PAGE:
Dear Snarky – A 7 Year-Old Has A Birthday Gift Registry

Dear Snarkyfunny-birthday-quote

Here’s a question for you – since when did kids start registering for birthday party gifts? My 7-year-old son was invited to a party and the email invite included a link to where you could see and buy the gifts for the b’day boy and the cheapest one was $25!

Are you kidding me?! I was so appalled I said something to a group of moms and they looked at me like I was crazy and then one mom told me “that’s the only way to do it and that it’s RUDE to get someone a gift that’s not on their registry.”

I’m I the only mom that thinks this is horrible manners?

Signed, One Mad Mama

Dear Mad Mama,

 Relax, take some deep breaths, it’s all going to be okay. Now on to your question – Yes, a gift registry is a fine and fabulous thing for say wedding or baby shower presents BUT I find it overkill to use one for a kid’s birthday.  To me, it seems like it’s a lesson in greed especially when the gifts selected have a starting price of $25.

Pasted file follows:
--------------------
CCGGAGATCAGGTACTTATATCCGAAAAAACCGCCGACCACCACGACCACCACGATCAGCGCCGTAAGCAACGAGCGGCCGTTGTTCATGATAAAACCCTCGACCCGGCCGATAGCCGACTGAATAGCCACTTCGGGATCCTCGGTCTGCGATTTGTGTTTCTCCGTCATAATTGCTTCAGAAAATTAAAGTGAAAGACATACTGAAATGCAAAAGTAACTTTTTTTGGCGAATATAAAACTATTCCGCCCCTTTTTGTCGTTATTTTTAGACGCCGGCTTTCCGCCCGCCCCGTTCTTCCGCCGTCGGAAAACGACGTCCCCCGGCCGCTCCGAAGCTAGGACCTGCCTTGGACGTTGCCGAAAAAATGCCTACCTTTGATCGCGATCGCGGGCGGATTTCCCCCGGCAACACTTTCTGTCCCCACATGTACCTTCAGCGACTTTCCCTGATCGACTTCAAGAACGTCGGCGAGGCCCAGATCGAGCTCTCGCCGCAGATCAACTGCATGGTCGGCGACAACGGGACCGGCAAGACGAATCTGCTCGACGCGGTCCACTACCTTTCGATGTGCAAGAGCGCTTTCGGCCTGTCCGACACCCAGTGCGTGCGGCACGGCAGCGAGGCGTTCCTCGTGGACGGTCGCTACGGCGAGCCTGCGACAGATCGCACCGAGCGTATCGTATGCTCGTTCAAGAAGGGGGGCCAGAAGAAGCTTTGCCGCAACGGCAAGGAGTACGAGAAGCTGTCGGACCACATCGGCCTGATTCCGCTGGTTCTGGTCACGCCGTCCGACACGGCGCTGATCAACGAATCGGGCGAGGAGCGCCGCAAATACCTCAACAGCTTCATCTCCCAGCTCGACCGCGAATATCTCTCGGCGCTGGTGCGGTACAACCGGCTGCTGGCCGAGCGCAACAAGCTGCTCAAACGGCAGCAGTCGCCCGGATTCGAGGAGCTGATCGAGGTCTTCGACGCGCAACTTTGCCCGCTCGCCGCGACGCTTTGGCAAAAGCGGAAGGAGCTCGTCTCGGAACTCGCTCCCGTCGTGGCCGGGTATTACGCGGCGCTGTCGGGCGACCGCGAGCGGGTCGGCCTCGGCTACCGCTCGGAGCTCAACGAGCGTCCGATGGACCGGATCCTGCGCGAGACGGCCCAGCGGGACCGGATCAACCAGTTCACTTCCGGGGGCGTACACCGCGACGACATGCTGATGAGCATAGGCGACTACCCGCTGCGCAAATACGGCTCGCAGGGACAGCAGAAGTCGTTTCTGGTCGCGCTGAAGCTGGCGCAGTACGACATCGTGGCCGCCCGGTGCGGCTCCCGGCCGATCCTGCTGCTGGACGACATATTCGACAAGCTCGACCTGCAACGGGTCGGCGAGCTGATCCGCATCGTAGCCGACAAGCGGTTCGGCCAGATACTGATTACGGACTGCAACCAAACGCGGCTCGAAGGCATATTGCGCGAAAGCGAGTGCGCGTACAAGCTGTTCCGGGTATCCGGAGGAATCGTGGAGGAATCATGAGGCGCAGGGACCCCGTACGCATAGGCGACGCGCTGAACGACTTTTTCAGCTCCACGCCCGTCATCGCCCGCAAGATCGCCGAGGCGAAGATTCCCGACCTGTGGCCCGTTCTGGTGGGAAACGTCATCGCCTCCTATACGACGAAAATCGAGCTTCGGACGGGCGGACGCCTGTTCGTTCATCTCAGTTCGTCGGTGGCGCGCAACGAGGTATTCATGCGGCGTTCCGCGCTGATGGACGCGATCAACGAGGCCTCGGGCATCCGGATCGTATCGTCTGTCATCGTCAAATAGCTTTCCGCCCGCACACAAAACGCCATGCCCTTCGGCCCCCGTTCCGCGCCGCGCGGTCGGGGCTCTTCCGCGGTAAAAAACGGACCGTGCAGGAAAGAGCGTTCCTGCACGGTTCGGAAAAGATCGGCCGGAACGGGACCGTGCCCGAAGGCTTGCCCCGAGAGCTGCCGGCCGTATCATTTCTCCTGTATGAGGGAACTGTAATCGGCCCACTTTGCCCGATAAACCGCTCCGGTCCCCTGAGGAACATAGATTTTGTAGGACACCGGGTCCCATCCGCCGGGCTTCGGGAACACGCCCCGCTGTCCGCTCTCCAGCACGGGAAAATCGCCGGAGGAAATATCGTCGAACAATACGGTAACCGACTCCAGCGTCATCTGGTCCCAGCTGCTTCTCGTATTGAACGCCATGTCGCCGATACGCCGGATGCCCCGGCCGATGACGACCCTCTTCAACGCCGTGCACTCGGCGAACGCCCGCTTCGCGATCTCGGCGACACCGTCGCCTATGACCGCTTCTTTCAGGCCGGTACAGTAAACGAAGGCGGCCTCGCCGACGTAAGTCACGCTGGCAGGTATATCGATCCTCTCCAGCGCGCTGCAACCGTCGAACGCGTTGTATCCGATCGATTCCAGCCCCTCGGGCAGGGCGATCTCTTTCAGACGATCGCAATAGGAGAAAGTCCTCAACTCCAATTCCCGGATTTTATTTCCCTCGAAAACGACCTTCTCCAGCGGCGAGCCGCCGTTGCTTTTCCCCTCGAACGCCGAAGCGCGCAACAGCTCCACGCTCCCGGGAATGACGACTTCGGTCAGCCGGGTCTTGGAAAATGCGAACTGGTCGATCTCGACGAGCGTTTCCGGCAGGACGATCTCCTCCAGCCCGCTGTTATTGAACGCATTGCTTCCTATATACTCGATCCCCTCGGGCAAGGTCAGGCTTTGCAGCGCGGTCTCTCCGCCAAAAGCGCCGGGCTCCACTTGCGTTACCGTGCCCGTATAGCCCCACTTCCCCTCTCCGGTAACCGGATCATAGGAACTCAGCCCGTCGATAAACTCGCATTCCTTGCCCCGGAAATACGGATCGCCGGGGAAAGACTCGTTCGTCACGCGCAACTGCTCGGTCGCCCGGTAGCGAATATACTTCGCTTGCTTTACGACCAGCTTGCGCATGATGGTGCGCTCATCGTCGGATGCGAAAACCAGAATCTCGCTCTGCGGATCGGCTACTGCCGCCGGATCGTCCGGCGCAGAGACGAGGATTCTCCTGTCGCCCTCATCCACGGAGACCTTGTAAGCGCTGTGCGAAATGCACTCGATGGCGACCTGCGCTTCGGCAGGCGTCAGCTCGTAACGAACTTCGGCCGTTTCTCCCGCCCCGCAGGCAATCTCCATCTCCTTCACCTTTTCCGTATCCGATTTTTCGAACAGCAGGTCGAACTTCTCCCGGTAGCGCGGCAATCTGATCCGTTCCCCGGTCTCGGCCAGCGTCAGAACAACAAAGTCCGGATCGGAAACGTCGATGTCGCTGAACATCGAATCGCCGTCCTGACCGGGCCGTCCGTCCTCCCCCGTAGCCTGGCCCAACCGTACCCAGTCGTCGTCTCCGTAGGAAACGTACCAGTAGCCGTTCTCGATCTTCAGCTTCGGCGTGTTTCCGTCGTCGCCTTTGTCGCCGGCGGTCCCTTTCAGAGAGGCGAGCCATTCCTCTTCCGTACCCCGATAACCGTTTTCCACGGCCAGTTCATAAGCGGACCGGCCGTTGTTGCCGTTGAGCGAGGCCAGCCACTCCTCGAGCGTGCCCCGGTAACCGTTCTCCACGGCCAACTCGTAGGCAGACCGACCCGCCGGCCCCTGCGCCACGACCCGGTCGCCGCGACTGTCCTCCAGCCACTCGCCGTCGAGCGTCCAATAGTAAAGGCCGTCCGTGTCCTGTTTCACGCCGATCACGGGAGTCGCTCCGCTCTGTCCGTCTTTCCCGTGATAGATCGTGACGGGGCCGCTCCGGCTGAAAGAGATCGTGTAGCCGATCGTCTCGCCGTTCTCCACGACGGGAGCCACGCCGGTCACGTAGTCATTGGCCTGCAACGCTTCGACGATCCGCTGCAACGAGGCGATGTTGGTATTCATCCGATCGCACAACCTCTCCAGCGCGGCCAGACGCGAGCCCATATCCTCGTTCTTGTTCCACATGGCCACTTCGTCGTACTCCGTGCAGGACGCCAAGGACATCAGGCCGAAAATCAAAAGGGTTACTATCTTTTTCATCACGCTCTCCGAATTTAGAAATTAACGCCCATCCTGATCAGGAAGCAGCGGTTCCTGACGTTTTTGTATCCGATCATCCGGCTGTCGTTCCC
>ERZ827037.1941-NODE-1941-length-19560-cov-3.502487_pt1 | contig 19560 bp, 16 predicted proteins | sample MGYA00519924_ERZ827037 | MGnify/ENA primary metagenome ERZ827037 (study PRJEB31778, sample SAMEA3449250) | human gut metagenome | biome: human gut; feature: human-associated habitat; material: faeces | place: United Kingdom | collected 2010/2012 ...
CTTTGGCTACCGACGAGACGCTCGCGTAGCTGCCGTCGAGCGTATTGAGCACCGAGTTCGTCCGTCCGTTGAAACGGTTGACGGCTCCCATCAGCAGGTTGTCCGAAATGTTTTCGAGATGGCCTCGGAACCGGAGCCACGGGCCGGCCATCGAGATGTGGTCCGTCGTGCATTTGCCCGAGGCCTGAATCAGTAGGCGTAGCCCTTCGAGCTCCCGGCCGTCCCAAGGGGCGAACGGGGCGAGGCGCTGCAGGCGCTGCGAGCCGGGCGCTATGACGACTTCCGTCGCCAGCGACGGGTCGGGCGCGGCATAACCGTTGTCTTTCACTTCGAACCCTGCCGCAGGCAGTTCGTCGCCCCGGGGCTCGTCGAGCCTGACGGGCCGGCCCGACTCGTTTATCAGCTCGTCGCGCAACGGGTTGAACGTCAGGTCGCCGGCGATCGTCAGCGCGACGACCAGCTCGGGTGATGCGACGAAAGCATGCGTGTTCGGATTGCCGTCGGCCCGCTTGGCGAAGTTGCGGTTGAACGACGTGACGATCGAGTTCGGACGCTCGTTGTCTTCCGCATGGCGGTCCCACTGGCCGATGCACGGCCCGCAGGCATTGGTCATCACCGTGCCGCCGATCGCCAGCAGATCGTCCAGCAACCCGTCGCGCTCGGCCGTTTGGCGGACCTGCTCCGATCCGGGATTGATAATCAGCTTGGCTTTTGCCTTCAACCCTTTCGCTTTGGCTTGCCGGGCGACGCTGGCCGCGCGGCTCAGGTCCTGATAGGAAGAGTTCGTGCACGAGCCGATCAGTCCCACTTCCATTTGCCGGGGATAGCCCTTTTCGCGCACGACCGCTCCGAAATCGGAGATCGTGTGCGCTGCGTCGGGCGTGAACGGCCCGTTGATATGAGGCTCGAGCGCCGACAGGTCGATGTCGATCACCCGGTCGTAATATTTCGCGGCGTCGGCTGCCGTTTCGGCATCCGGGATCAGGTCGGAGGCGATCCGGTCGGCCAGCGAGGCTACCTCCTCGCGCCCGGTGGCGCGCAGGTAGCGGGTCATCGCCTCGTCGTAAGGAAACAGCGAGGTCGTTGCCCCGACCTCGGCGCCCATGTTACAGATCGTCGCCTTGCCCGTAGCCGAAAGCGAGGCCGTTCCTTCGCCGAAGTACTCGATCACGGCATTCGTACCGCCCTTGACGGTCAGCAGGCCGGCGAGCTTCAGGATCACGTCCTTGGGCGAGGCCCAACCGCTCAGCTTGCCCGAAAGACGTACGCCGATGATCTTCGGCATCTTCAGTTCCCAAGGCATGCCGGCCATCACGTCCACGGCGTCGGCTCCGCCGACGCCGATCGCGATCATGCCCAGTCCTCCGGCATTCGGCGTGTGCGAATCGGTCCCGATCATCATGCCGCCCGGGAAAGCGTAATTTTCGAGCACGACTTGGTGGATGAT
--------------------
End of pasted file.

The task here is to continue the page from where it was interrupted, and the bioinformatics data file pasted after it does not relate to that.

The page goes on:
As for the statement that’s it’s rude to go free range and not buy off the registry to that I say “Seriously?” A registry is, at best, only a suggestion it’s not meant to be marching orders nor should you feel bullied if you get a gift that wasn’t registry approved.

 So go ahead and let your 7-year-old enjoy roaming the toy aisle at Target and having the fun of picking out a gift for his friend and if any mom gives you attitude for your non registry present just give her the gift that keeps on giving – the cold shoulder (or the extreme eye roll or even better do both). 😉

*If you have a question for Dear Snarky – 21st Century Advice With An Attitude please email me at snarkyinthesuburbs@gmail.com or leave me a private message on my Snarky FB page.